The M-CORE® assessment is a product of more than 50 years of research into the achievement stories of human persons. This research, conducted by SIMA® International and its founder, Arthur Miller Jr., led to the discovery that when persons describe what they have deeply enjoyed doing and believe they have done well, they each express a unique recurring pattern of motivated behavior.
SIMA® (or the System for Identifying Motivated Abilities®), a narrative based process, results in a motivational pattern oriented around what we call central motivational themes, the driving purposes or motivated 'reasons' for why people do what they do.
M-CORE®, short for motivational core, is distinguished from other computer based assessments because it blends the personalized narrative approach of SIMA®—each client begins by briefly sharing four achievement stories—with psychometric constructs drawn from our empirical research.
This research has determined that there are about 27 different central motivational themes, expressed and combined in various ways. The M-CORE® report identifies the top three central themes out of this possible 27. They are ranked in order. The first expresses the most dominant central theme within three stories of achievement a client reflects upon while taking the assessment. The 2nd and 3rd themes follow respectively.
A CHRISTIAN UNDERSTANDING OF THE HUMAN PERSON
In the first place it is important to note that all of the founders of M-CORE are Christian men who desire that M-CORE be used for the building up of God’s Kingdom and the sanctification of the world.
Below are five aspects of how M-CORE fits into a Christian and specifically Catholic worldview:
THE PERSON AS GIFT
The person is intended to be gift. We reflect God’s triune nature, at least in part, by pouring ourselves out for others in a relational context. M-CORE helps persons understand the kind of gift that they are and how they can best pour themselves out for others. The assessment is about self-discovery for others: How can I best serve? How can I best love?
There are universal norms (for example, the 10 commandments and laws of nature) that human persons must follow in order to flourish. But there are also individual norms, which can only be interpreted in light of the universal ones, that persons should understand about themselves in order to flourish. M-CORE enables people to gain insight into their own distinctive nature so that they can work “with the grain” of their own being and be oriented toward the kinds of action that will best fulfill it.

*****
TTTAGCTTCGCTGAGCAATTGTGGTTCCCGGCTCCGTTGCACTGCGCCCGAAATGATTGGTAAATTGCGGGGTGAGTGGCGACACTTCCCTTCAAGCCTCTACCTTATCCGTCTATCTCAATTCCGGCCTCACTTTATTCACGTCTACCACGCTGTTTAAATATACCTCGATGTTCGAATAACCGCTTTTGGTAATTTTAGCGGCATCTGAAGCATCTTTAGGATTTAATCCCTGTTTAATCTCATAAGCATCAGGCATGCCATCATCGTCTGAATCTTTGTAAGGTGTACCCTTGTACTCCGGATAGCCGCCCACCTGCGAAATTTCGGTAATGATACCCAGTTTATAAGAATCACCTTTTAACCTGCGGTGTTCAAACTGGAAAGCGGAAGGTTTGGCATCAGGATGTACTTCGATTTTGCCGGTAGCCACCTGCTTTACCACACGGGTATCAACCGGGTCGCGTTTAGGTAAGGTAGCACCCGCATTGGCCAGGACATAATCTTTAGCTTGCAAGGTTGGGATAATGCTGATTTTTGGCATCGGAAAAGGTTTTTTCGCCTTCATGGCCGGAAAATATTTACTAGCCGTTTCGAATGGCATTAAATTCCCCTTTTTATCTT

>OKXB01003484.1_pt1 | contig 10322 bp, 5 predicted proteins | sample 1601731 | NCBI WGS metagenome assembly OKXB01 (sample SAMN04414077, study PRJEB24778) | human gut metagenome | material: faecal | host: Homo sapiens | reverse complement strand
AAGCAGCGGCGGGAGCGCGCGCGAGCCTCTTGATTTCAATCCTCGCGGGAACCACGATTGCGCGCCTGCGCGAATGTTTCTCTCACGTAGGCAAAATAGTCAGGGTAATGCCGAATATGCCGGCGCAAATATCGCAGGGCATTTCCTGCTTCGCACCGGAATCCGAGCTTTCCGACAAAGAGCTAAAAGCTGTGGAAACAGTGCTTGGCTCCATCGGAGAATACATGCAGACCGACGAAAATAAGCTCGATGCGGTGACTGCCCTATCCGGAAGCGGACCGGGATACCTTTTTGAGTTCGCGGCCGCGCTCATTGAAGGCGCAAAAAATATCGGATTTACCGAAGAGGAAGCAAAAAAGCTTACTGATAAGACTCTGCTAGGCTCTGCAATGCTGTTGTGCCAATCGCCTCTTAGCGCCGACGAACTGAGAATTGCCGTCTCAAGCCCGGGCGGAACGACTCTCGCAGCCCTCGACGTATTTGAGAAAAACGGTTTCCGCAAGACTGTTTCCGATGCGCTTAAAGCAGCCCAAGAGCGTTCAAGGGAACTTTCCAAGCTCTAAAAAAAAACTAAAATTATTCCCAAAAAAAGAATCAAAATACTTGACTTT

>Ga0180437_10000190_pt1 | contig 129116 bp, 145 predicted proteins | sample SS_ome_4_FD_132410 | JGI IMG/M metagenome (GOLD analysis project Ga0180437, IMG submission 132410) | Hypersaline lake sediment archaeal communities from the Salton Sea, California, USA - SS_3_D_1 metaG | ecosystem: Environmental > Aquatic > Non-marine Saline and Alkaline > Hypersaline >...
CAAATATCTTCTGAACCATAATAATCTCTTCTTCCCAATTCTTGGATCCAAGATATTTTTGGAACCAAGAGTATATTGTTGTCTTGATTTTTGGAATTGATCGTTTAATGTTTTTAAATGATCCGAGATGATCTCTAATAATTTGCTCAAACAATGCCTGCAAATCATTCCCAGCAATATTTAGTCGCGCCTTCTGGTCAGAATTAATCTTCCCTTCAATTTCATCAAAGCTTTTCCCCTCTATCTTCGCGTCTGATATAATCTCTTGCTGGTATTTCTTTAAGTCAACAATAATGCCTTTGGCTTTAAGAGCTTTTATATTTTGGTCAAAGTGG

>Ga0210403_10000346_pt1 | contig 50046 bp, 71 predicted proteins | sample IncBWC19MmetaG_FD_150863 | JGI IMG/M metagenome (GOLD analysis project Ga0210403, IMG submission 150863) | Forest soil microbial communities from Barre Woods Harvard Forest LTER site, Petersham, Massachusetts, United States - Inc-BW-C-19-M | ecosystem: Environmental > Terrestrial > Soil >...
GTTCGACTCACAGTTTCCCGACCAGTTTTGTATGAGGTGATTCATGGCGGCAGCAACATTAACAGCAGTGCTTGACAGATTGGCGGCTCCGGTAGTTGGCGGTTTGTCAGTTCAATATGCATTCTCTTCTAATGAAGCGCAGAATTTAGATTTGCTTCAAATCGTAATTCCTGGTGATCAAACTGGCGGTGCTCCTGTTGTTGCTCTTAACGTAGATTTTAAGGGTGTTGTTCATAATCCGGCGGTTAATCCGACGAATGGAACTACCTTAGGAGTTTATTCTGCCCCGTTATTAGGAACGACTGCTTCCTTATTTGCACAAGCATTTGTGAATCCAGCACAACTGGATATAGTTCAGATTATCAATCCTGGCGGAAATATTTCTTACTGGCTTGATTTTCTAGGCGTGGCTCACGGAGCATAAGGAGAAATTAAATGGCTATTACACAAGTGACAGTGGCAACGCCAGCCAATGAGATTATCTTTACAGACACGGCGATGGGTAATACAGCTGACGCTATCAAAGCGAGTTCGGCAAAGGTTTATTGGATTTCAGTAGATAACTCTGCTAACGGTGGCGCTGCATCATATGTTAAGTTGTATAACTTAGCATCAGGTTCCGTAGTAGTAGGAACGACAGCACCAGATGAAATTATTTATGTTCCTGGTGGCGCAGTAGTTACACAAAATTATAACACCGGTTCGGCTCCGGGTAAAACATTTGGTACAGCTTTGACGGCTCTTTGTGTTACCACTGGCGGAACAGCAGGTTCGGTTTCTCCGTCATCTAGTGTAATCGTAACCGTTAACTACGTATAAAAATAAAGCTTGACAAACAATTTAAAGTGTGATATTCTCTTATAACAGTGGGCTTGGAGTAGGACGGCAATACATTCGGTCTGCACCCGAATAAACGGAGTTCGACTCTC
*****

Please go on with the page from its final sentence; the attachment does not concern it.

THE CONNECTION BETWEEN FREEDOM & TRUTH
One of St. Thomas’ definitions of person is dominus sui – master of oneself. As persons we are not to be used as means to the ends of another. Rather we are ends in ourselves and even God in his Providence treats us as ends in ourselves. But to really flourish we must orient ourselves towards the truth. When we do so our freedom is expanded; we are opened up and see more clearly. Here again we must be grounded in the truth of the universal law and the particular contours of unique personal being. I can be more free when I work “with the grain” of my particular being rather than fight against it. Similarly, when I recognize the unique parameters of another person and, in deep empathy, truly see who that person is and act accordingly I can be more free in my dealings with her.
ACTIONS FOLLOW BEING
Agere sequitur esse, or action follows being, is a classic Aristotelian-Thomastic maxim that we adhere to. M-CORE is a self-reflective exercise, but it orients people to reflect upon concrete actions in which they were deeply immersed. It helps people understand who they are uniquely—for example, their individual essence—because it is emerges directly from their own authentic actions.
God manifests himself through the diversity of species that he created. The multitude of species, each with their wonderful qualities, gives some indication of God’s own vast beauty. Amen! This point is amplified when we see that each human person, uniquely created, reflects God in a distinctive way. By helping persons understand their own pattern of unique motivated behavior, we can help persons understand the special way that they image God to the world around them.